While lung cancer is less common than cancers of the breast or prostate, it is responsible for nearly a third of all cancer deaths in the United States – 27% according to the American Cancer Society. The stigma of lung cancer being a “smoker’s disease” still persists despite the fact that 20% of deaths from lung cancer occur in those who never smoked. The last few years have been very exciting for lung cancer research. New immune and targeted therapies are available to treat this very deadly cancer.
Surprisingly, lung cancer is not one disease. It is classified into three types based upon the type and location of cell involved: small cell, non-small cell and lung carcinoid tumor.
Non-small cell lung cancer
The more common type is non-small cell which comprises almost 90% of all lung cancers and is further broken down into these three subgroups:
- Adenocarcinoma: this cancer involves the non-small cells in the lung’s air sacs where they make mucus to help ease the work of breathing.
- Squamous cell carcinoma: this cancer involves the non-small cells are thin and flat and are often found in the center of the chest near the two tubes that move air in and out of the lungs.
- Large cell carcinoma: these non-small cells can be in any part of the lung. This type of cancer is the most aggressive of the three non-small cell subtypes.
Small cell lung cancer
Small cell lung cancer is the less common type and only accounts for about 10% of all lung cancers. It affects a type of cell called the oat cell or small cell. It often begins near the center of the chest near the two tubes that move air in and out of the lungs. This type is generally the most aggressive of all lung cancers. It often spreads to the brain and other organs very quickly.
Lung carcinoid tumor
This lung cancer makes up less than 5% of lung cancers. It involves neuroendocrine cells and grows slowly and rarely spreads. The American Cancer Society has a complete discussion of this type of lung cancer.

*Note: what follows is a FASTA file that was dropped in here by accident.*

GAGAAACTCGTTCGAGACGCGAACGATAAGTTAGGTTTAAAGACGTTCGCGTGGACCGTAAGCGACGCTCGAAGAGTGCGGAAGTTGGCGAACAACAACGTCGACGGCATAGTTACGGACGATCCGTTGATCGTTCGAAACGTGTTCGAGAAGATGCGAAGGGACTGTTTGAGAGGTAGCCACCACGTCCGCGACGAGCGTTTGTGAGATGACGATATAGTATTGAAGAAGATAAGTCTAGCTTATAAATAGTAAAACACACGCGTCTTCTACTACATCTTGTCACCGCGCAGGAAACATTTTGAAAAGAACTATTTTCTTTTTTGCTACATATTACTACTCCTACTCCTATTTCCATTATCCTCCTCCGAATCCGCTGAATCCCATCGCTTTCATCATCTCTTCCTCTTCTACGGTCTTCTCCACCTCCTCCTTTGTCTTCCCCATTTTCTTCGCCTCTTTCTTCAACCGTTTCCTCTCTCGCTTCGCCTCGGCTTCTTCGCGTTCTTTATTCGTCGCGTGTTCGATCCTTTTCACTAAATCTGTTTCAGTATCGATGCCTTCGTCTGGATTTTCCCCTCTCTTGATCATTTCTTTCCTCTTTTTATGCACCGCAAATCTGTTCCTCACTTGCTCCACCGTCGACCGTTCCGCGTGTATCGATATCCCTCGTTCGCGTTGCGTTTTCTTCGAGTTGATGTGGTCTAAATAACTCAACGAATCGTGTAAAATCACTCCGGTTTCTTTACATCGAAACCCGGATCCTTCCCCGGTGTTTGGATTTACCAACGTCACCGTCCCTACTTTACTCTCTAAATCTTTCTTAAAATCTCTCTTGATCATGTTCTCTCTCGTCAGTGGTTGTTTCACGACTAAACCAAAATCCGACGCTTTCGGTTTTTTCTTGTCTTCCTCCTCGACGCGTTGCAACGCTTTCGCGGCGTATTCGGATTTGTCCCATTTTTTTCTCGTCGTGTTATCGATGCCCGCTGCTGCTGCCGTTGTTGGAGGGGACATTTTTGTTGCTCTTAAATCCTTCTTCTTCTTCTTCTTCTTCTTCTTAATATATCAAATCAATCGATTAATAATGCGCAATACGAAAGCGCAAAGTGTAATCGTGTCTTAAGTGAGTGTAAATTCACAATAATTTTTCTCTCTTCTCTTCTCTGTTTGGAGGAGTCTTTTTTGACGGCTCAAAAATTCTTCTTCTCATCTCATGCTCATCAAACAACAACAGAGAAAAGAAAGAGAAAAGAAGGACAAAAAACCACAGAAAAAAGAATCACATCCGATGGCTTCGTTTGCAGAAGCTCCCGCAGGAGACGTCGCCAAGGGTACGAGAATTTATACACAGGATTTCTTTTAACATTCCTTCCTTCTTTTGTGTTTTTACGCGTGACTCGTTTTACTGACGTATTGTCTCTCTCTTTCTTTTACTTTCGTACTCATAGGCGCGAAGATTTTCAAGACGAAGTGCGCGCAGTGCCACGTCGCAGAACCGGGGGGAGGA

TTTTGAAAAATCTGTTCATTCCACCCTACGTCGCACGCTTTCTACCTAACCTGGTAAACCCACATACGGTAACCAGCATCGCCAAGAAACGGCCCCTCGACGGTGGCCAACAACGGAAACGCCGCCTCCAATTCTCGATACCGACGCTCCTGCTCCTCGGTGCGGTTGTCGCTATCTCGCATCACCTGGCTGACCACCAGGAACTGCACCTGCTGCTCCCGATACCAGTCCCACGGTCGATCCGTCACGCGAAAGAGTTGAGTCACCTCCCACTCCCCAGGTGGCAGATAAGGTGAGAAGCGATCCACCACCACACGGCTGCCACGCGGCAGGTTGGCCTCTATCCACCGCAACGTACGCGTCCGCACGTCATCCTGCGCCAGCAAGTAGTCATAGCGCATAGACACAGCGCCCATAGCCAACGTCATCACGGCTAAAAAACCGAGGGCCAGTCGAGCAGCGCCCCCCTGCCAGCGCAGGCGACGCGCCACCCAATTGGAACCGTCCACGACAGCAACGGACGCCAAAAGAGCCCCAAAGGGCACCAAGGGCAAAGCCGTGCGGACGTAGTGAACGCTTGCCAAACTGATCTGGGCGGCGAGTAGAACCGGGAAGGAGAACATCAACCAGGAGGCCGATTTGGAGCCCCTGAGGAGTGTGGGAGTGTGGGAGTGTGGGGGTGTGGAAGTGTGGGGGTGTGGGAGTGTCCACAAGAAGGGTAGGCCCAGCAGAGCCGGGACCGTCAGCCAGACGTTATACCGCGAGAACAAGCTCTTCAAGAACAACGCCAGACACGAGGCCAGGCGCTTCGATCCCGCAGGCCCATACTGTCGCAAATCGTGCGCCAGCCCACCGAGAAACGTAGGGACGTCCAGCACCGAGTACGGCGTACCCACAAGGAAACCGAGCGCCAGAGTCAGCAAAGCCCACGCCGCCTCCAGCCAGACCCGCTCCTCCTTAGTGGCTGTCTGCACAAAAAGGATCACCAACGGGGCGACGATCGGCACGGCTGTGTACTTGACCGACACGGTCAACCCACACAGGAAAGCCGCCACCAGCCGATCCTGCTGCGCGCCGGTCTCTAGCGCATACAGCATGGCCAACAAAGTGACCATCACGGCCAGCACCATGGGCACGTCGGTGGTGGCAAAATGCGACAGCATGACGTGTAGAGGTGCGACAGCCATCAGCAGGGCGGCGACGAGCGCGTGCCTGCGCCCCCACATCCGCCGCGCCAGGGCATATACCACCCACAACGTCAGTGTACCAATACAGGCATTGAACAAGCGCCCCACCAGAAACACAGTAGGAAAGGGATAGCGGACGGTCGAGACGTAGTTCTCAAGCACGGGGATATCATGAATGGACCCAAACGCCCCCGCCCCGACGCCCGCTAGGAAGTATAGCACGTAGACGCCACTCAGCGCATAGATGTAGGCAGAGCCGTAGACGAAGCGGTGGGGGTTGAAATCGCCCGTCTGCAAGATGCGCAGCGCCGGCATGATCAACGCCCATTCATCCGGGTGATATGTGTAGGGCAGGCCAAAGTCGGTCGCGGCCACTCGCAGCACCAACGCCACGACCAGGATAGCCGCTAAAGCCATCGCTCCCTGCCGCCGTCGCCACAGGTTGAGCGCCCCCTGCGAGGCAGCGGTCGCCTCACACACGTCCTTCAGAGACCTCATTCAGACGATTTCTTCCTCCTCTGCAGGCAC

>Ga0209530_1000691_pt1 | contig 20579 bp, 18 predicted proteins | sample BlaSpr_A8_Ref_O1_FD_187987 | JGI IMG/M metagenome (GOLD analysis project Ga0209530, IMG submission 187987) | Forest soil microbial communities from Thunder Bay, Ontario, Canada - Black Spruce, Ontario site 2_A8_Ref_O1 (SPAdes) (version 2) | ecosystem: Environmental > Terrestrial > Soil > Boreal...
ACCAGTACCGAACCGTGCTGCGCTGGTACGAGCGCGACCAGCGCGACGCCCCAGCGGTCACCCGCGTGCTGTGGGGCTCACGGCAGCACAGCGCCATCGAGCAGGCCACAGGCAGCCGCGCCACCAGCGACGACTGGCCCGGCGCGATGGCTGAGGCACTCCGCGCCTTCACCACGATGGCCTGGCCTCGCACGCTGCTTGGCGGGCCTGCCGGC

Treating lung cancer
These types of lung cancer are treated differently but often require a combination approach using surgery (for early stage disease), chemotherapy, radiation and/or targeted therapies. Targeted therapies are a fairly new class of drugs that are different from chemotherapy drugs. Targeted therapies work on specific genetic changes in proteins and genes such as EGFR and ALK. Some example are Crizotinib (Xalkori ), Nivolumab (Opdivo) and Ramucirumab (Cyramza). Many of these drugs are oral and are therefore taken at home. They still require supervision by a healthcare professional to monitor side effects and effectiveness.
The development of targeted therapies has been an asset in the fight against cancers such as lung which are challenging to control. They also allow both patent and provider more therapy choices.
Take the next step:
- Learn more about lung cancer from the National Cancer Institute.
- The American Cancer Society explains the difference between small cell and non-small cell lung cancer here.
- Look here for information on people who are at high risk for lung cancer, and the U-M Comprehensive Cancer Center’s screening clinic for these patients.
- Still have questions? Call the nurses at the University of Michigan Cancer AnswerLine™. They can help patients or their loved ones find a clinical trial or provide insights into the newest and latest cancer treatments. Feel free to call at 1-800-865-1125 or send an e-mail.
The Cancer AnswerLine™ nurses are experienced in oncology care, including helping patients and their families who have questions about cancer. These registered oncology nurses are available by calling 800-865-1125 Monday through Friday, 8 a.m. – 5 p.m. Your call is always free and confidential.
The University of Michigan Comprehensive Cancer Center’s 1,000 doctors, nurses, care givers and researchers are united by one thought: to deliver the highest quality, compassionate care while working to conquer cancer through innovation and collaboration. The center is among the top-ranked national cancer programs, and #1 in Michigan according to U.S. News & World Report. Our multidisciplinary clinics offer one-stop access to teams of specialists for personalized treatment plans, part of the ideal patient care experience. Patients also benefit through access to promising new cancer therapies.